Australian design team Lava and Aspect Studios have won an international competition to design a new high-tech, sustainable park in Ho Chi Minh City, Vietnam.

The proposal for the 16-hectare site is a park that references the 19th century French railway tracks that were once part of the site, while also celebrating the addition of a future mobility system.

“The site has always been about transportation. It was the first train station in South East Asia, it’s currently a bus terminal and in the near future it will be Vietnam’s first metro station,” says Chris Bosse, director of Lava.

“Our design references this history and future mobility. Known locally as ‘September 23 Park’ it also hosts the important annual spring festival.”

According to the architects, the design optimises people’s experience by connecting with the natural environment. It will create a retreat from a sub-tropical and busy urban environment and aims to set a precedent for future sustainable development.

A key design element is the primary pedestrian and activity network, which is gently elevated through walkways that follow the curves of the site’s former railway, reminiscent of its former urban fabric. This creates a mixture of active and passive spaces that help to create a highly connected and permeable park space while maximising retention and minimising impact of the site’s existing mature trees. The walkways end with a dramatically twisting steel sculpture that further memorialises the site’s infrastructure history.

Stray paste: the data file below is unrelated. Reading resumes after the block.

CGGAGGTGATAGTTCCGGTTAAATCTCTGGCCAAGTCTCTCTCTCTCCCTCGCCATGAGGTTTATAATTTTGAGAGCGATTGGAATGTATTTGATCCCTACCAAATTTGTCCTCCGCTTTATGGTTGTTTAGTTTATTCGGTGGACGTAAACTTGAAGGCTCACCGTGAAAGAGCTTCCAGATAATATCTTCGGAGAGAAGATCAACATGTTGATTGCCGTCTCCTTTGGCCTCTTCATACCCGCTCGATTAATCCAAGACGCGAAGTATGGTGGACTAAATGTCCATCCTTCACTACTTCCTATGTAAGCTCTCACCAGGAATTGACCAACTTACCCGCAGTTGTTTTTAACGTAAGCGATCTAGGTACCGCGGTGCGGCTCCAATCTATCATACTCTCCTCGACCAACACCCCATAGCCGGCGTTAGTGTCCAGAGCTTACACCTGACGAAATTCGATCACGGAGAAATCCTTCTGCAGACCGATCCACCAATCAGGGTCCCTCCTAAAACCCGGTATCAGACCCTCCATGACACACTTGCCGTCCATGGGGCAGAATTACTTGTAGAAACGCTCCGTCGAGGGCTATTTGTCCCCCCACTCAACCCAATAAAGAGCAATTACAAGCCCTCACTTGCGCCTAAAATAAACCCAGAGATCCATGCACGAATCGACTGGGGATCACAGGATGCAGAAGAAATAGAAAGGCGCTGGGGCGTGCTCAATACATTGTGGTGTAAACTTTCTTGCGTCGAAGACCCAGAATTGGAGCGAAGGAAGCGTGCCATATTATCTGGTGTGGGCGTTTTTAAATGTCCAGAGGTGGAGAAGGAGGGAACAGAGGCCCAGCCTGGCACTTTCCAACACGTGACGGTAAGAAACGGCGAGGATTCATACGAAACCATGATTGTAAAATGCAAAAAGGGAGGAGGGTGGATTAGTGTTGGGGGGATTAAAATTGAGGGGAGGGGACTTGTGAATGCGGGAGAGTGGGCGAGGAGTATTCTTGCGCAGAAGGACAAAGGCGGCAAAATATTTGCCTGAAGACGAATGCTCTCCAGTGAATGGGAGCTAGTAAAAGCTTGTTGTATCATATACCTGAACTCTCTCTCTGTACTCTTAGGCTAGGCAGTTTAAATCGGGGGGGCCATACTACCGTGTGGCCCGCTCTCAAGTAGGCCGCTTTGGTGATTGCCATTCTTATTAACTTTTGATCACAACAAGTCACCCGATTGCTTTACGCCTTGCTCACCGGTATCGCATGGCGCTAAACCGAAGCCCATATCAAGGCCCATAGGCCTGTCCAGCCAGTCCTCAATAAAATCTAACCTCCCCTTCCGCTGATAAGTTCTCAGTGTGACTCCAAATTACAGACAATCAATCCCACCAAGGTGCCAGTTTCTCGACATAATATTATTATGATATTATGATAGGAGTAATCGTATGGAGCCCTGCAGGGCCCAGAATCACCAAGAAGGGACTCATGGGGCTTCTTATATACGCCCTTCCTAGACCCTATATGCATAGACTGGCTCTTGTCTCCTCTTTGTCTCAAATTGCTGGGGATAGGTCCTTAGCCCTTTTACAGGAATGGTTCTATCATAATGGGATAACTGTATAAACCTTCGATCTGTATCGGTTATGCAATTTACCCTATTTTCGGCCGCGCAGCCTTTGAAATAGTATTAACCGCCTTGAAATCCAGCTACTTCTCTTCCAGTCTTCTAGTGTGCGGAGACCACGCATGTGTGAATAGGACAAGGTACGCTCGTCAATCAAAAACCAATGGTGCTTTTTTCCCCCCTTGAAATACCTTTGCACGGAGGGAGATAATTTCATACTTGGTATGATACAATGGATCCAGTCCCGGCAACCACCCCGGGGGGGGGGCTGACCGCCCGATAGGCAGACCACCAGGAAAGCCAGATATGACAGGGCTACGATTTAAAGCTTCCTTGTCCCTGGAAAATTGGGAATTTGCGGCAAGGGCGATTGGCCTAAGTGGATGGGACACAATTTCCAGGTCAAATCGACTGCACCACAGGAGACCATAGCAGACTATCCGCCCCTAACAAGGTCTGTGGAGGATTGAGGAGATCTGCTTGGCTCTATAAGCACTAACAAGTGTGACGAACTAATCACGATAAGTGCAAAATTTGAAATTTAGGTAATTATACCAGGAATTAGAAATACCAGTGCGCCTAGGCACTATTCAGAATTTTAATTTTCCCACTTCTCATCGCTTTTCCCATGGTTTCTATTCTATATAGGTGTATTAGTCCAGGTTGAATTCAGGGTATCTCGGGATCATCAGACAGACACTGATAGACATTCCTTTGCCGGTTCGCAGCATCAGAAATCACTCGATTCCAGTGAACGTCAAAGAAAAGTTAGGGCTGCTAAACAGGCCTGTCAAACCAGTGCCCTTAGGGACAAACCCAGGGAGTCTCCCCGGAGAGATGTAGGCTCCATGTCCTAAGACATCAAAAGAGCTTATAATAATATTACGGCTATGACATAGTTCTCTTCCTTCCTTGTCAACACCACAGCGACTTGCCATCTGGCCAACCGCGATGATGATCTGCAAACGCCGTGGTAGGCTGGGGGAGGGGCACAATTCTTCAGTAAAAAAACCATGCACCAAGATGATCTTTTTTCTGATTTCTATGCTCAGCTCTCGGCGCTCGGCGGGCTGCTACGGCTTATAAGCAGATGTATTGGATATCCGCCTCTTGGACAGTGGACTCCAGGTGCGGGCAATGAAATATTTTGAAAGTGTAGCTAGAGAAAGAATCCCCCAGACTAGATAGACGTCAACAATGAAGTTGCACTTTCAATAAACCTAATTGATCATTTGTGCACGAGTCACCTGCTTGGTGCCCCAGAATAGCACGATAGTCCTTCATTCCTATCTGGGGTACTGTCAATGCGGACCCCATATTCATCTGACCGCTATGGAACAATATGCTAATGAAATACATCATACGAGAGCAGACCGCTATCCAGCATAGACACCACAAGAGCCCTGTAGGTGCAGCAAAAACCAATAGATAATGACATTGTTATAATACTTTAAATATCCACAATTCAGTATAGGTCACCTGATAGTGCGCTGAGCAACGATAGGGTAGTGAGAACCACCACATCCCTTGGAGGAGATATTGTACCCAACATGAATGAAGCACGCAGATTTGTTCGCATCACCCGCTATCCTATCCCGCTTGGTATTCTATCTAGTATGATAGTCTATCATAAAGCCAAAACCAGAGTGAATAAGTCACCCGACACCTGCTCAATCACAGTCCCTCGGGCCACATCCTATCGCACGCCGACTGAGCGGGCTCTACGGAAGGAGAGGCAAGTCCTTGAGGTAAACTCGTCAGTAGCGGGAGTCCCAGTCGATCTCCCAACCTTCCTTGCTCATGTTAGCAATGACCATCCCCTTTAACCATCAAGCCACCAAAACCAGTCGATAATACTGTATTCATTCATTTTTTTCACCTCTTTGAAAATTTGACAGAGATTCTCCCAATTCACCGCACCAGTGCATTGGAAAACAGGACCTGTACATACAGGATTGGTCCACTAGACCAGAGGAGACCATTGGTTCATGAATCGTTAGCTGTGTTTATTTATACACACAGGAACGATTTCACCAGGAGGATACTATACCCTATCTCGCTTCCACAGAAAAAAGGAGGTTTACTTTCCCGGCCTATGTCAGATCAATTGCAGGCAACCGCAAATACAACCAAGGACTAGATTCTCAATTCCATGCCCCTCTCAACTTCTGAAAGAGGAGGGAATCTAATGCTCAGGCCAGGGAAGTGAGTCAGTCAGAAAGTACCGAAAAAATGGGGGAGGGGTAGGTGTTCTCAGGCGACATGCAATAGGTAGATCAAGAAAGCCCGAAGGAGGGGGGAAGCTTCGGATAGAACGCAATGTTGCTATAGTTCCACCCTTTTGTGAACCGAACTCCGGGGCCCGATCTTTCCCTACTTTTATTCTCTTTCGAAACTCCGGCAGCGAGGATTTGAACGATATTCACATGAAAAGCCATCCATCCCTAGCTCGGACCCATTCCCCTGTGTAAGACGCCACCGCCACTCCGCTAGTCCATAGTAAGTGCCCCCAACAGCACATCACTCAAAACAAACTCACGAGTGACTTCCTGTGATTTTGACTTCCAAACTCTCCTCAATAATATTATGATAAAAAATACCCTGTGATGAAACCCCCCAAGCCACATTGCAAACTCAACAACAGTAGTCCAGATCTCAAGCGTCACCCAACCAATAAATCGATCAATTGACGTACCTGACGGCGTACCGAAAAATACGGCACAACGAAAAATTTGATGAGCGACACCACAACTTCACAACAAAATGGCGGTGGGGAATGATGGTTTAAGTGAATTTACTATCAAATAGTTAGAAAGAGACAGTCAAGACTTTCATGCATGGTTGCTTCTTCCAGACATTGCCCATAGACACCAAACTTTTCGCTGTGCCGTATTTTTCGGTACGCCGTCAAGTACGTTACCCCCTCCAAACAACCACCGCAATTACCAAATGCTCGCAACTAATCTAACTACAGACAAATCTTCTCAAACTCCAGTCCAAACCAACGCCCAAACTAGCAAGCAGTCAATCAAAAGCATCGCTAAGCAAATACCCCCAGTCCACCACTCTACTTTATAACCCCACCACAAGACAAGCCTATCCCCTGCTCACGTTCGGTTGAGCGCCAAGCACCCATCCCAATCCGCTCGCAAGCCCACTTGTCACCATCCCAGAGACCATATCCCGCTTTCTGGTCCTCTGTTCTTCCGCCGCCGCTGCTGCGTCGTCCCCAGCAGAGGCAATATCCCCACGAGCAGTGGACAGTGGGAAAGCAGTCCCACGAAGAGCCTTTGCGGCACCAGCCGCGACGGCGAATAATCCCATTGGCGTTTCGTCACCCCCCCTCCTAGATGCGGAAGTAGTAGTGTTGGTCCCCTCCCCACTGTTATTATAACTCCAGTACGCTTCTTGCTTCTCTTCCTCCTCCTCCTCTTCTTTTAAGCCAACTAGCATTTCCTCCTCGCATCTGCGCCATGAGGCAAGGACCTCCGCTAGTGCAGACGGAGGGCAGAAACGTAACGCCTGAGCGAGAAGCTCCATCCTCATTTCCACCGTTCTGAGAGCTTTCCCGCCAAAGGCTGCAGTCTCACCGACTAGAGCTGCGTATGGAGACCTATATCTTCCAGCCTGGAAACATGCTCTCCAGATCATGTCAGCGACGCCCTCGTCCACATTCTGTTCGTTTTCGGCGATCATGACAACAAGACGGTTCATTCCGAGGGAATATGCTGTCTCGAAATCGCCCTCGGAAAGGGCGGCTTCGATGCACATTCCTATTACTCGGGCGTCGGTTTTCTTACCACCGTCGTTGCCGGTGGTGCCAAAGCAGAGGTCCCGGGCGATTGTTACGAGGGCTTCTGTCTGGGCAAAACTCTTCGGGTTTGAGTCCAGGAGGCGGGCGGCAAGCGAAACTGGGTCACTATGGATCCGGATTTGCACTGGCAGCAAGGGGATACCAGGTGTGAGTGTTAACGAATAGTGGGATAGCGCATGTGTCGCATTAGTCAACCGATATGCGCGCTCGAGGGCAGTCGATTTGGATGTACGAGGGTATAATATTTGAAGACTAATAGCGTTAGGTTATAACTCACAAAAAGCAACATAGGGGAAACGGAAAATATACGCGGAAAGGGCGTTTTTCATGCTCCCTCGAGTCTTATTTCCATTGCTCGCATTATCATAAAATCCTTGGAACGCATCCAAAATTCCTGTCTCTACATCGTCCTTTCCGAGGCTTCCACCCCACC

Sustainability has also been integrated throughout the design, including features such as:

  • ‘Water purification’ trees that collect rainwater to be recycled and used for watering, drinking fountains and fire hydrants.
  • ‘Ventilation trees’ that provide passive cooling, encourage natural ventilation, reduce heat and create fresh air.
  • ‘Solar trees’ that harvest energy through photovoltaic cells and are angled to optimise radiation and electricity generation. They power the site’s digital information screens, charging docks and Wi-Fi routers.

Image credit: Aspect Studios